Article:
Our faculty members are active researchers and are recognized as experts in their field, earning recognitions and grants from nationally and internationally prominent organizations. For example, the quantity and quality of research conducted within our program earned high marks in a recent independent study of the American Psychological Associationís 234 accredited programs. Our program ranked:
A second index for measuring impact, the h-Index, places the program 5th nationally.
Our research courses and research teams emphasize the clinical relevance of scientific inquiry. The clinical courses and practica are grounded in theory and informed by empirical research. Incorporating needs for research excellence with individual choice, we expect you to actively participate in research with one of the departmentís research advisors immediately upon entering the program. Although not bound to a formal mentorship model, we believe that a mentorship climate is conducive to close faculty-student collaboration and effective modeling of the scientist-practitioner paradigm.
The UNT Psychology Clinic offers professional services to the campus and surrounding areas while providing supervised training to our students. One of the largest training clinics in the country, the clinic includes dozens of assessment and intervention rooms with digital recording for use in supervision, training and applied clinical research.
Admission to the program is not determined by one criterion or quantitative measure of achievement. We assess your training needs and goals with how well you fit with the areas of research and clinical expertise among our faculty members. Motivation, aptitude and self-awareness are highly valued, as are communication skills, research skills and scientific writing skills. You must meet the specific admission requirements for the Toulouse Graduate School, which are outlined at gradschool.unt.edu. Other requirements are:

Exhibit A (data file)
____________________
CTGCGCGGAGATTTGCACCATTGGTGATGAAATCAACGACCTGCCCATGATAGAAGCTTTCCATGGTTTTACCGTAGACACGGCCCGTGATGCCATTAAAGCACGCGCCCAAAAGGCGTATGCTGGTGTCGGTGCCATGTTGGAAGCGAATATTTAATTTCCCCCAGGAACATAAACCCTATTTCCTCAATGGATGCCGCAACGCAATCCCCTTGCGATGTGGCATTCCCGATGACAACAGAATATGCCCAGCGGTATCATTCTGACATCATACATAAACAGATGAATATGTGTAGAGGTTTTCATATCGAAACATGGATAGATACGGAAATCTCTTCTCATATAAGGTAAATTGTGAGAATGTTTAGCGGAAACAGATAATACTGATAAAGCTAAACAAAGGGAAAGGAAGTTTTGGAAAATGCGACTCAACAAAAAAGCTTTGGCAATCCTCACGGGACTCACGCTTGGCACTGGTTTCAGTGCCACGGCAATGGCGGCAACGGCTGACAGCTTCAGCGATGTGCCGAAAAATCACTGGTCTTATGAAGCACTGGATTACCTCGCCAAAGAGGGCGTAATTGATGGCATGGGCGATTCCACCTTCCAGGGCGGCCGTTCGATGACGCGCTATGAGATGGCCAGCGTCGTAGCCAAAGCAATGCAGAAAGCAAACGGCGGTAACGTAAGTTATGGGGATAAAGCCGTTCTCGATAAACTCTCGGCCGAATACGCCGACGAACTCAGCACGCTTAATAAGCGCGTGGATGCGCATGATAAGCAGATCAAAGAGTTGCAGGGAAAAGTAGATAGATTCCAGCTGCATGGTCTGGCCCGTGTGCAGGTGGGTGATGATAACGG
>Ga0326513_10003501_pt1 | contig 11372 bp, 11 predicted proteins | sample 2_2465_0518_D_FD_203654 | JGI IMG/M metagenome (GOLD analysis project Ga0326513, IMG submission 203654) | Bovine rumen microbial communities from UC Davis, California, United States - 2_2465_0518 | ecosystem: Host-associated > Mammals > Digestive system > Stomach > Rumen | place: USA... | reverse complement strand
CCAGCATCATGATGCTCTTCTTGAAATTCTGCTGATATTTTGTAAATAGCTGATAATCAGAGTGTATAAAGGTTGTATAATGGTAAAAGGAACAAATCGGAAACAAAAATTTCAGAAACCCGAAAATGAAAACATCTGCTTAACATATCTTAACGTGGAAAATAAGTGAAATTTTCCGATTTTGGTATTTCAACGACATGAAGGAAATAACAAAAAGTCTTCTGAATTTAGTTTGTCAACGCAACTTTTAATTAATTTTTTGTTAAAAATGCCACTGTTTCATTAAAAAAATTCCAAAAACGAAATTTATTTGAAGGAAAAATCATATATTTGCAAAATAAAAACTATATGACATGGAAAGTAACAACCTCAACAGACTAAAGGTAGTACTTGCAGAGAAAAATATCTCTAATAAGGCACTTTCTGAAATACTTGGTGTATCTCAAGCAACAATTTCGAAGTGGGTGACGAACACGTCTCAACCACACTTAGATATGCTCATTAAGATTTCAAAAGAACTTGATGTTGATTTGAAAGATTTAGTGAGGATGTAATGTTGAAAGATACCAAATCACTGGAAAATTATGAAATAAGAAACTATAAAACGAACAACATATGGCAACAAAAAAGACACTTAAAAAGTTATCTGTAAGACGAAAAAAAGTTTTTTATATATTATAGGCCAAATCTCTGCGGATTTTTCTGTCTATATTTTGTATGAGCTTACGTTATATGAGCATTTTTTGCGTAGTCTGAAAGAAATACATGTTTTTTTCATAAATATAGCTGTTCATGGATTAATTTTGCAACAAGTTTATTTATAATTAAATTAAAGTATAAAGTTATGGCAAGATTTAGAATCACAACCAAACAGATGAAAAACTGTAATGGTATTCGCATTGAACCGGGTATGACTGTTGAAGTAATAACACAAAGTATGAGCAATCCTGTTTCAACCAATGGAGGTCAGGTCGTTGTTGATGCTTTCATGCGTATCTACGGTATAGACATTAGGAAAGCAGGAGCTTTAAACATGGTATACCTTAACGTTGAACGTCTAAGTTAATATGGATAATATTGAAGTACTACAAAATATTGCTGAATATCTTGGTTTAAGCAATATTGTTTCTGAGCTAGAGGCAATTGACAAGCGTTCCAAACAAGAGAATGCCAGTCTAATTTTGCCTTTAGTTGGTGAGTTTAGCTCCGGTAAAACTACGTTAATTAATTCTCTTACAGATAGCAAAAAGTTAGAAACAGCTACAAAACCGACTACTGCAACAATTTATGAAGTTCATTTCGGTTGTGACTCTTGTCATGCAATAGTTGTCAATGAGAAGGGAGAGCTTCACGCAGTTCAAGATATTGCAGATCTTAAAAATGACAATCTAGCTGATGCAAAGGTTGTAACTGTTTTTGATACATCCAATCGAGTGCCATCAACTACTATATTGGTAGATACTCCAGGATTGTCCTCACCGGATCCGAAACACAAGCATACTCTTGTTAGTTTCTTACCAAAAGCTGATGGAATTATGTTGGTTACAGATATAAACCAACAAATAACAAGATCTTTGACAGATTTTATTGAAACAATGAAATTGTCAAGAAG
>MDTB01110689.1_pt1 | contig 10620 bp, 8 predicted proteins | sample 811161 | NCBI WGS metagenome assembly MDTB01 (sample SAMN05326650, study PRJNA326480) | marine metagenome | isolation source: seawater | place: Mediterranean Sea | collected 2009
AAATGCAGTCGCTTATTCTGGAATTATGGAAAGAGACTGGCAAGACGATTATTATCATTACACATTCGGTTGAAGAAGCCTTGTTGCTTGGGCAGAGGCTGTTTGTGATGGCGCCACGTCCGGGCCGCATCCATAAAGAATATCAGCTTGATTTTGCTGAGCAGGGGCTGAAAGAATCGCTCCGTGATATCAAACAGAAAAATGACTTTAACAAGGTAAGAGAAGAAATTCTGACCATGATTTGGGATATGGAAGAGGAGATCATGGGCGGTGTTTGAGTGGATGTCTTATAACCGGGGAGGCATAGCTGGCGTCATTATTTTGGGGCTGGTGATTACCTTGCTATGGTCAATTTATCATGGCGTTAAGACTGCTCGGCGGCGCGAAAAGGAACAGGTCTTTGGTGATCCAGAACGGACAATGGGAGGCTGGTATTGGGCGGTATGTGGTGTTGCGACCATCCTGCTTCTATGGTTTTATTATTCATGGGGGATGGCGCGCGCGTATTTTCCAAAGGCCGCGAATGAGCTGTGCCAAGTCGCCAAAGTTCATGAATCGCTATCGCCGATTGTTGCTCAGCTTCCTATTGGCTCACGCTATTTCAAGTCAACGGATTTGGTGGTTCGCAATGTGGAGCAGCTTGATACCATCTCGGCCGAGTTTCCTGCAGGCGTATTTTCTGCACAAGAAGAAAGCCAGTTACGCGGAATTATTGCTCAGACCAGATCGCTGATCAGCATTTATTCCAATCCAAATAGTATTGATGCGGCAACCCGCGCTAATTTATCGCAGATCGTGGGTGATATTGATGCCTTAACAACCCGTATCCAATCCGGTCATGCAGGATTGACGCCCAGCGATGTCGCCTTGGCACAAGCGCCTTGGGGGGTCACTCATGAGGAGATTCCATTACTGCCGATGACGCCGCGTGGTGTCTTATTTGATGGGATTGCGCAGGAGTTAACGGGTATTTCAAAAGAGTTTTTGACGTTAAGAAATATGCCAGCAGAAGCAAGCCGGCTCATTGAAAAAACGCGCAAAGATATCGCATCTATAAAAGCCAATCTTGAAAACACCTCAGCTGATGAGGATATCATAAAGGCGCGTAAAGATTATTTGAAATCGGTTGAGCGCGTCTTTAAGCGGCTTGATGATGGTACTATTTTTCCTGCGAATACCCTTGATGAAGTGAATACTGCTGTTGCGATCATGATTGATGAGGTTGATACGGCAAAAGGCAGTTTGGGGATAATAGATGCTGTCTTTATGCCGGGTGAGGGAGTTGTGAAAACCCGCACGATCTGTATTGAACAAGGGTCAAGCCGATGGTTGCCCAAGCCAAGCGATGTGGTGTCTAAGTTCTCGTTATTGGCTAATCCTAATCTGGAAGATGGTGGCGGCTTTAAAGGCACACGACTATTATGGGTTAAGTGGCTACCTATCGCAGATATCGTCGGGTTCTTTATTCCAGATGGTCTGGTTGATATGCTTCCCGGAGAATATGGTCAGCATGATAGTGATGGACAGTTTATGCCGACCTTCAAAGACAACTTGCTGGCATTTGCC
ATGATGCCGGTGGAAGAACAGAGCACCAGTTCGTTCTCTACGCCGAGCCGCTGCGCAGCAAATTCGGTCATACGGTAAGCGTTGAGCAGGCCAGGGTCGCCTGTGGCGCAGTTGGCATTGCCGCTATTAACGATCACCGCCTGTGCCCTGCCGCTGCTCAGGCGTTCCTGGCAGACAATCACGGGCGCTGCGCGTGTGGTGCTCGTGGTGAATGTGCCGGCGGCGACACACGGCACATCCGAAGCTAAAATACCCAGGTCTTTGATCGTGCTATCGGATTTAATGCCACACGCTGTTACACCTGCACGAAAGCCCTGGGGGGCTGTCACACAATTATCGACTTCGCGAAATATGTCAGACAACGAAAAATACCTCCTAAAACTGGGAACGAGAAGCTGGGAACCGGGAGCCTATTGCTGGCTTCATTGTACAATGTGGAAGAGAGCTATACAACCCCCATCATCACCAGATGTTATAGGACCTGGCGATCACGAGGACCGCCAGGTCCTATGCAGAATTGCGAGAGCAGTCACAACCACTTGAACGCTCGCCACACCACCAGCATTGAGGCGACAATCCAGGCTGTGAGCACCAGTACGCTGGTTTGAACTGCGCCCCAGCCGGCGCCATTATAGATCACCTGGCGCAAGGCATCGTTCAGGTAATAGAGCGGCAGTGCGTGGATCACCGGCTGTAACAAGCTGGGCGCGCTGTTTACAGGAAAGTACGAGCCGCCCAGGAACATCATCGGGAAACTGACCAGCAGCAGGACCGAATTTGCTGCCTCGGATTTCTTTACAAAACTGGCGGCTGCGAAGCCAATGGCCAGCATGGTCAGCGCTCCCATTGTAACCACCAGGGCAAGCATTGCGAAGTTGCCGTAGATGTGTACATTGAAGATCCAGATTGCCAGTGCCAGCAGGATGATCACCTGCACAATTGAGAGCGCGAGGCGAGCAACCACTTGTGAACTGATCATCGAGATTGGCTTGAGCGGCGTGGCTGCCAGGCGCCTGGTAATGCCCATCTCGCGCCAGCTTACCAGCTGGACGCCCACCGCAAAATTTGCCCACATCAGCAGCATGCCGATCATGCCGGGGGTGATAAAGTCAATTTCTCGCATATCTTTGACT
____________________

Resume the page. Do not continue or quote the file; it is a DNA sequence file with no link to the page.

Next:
Additional information about admission criteria and the application process is available at psychology.unt.edu using the graduate programs link.
The doctoral degree program requires a minimum of 90 semester hours beyond the bachelorís degree and includes a one-year supervised clinical internship.
The maximum amount of transfer credit for appropriate masterís degree work is 30 semester hours. Students entering with a masterís degree or equivalent may transfer a maximum of 12 semester hours beyond the masterís degree with approval of the clinical committee. This course work must have been completed in a department offering a doctoral degree in psychology.
You must also demonstrate a reading knowledge ofa foreign language or competency in a research tool subject approved by the department and the Graduate Council. Most students meet this requirement by completing research courses offered by the department.
A breakdown of the course work is:
Remaining credits are distributed across clinical practica and research experiences.
Financial assistance is available to incoming students. Information on these opportunities is available at gradschool.unt.edu or financialaid.unt.edu. In addition, you may apply for department funded teaching assistantships, research assistantships, fellowships and part-time clinical externships during your doctoral studies. The psychology department seeks to provide at least partial support for most doctoral students. Competitive scholarships are available from the graduate school and other sources. To become eligible for these awards, students are expected to enroll in 9 to 12 semester hours each regular semester.